On normal x86 hardware, the reason number in the message comes from reading a specific x86 I/O port, what the OSDev wiki calls 'System Control Port B (0x61)'. This port is actually 8 separate status bits together, and the Linux kernel's reason is reported in hex, not decimal, so the reason here should be decoded from hex to binary, where we will find out that it's 0b110001, with bits 6, 5, and 1 set.
When the Linux kernel handles a non CPU specific NMI in
it starts out by seeing if either or both of bit 8,
or bit 7,
NMI_REASON_IOCHK, are set. If bit 8 is set and no
SERR handler take the NMI, the kernel will report:
NMI: PCI system error (SERR) for reason ... on CPU ...
If bit 8 is not set and bit 7 is set (and no IOCHK handler takes the NMI), the kernel will report:
NMI: IOCK error (debug interrupt?) for reason ... on CPU ...
(The bit is called
IOCHK but the message really does say 'IOCK'
If either bit is set, the "unknown reason" kernel message is skipped for this NMI; it's considered handled by the PCI or IOCK handler. So as far as I can tell, the largest "unknown reason" number you'll ever see is 3f (remember, this is hex), because anything larger than that sets at least one of the high two bits and will take the SERR or IOCK path.
(All of this is in nmi.c.)
In theory the OSDev wiki page has a nice table of what the low five bits in System Control Port B tell you about your uknown NMI. In practice the information seems relatively inscrutable and meaningless. For instance, in the original IBM PC designs, bit 5 toggled back and forth on every DRAM refresh, bit 6 was system timer 2's output pin state, and bits 3 and 4 seemed to reflect whether or not you had enabled parity checks (bit 8) and channel checks (bit 7). What these mean on modern x86 hardware is anyone's guess; they may mean very little. Linux only cares about bits 8 and 7.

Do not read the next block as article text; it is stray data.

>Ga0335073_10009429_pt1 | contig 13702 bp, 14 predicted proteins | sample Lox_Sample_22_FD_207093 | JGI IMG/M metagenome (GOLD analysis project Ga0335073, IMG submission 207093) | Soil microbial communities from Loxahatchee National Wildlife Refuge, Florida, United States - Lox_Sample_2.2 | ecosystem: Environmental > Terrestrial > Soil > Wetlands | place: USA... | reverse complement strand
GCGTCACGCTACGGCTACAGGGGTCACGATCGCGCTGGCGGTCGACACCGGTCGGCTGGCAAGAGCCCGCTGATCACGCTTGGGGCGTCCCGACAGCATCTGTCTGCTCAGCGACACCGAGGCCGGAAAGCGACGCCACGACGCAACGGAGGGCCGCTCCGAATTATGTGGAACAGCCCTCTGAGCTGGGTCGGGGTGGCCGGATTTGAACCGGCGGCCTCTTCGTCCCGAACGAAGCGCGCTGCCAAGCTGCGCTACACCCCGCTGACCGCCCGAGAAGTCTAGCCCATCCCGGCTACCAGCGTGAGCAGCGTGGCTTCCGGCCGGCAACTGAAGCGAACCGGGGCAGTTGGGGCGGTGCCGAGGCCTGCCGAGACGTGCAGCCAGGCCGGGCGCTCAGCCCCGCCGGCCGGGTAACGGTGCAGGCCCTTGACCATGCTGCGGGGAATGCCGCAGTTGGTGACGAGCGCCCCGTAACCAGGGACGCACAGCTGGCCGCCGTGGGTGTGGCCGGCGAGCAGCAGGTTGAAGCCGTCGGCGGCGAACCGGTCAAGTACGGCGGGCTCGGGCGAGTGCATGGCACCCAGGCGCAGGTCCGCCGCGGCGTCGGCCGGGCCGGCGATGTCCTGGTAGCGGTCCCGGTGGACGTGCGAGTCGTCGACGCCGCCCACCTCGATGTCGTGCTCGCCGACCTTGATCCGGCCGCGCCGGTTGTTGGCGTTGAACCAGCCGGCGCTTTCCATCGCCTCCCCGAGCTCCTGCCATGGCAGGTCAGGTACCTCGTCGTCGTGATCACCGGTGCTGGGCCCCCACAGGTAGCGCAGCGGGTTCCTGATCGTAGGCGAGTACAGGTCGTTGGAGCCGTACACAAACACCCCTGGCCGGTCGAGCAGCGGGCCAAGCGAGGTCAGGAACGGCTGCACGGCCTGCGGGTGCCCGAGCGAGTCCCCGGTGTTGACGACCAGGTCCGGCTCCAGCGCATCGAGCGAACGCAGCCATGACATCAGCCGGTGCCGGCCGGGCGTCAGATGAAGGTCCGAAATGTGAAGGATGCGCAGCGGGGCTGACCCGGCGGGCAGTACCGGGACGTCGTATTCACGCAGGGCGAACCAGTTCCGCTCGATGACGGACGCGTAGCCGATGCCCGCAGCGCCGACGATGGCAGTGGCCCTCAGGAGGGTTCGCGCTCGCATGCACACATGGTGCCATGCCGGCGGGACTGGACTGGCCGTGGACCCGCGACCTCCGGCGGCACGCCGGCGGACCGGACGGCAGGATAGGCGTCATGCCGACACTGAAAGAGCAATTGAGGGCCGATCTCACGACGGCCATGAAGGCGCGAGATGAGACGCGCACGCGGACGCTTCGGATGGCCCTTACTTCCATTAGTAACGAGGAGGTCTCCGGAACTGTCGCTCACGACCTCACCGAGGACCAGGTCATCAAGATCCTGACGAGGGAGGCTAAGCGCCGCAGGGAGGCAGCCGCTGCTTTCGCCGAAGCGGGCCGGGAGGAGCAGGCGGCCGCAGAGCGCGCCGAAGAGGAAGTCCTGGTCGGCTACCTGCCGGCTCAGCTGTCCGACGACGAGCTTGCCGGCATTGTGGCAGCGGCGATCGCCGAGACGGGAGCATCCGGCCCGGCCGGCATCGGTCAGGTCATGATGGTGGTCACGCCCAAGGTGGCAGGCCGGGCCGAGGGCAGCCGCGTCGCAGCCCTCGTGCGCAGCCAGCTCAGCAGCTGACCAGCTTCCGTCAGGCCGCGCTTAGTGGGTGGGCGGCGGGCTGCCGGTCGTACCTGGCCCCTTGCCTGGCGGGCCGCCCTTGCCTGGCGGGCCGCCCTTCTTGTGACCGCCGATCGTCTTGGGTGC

Based on all of this, I think that the 'unknown reason' likely says nothing about what caused the NMI to be generated or about what the (interesting) state of the hardware is. An 'unknown reason' NMI came from some source that was not recognized by any handler, which means that either there is no handler registered for its source (for example hardware is generating unexpected NMIs) or the handler didn't recognize that its hardware caused the NMI. Based on the kernel message about power savings mode, these seem to have at one point been a fruitful source of surprise NMIs.
(That kernel message seems to go back quite a way, although it's hard to trace it because code has moved around a lot between files. I think there's a way to do this in git, but I lack the energy to work it out right now.)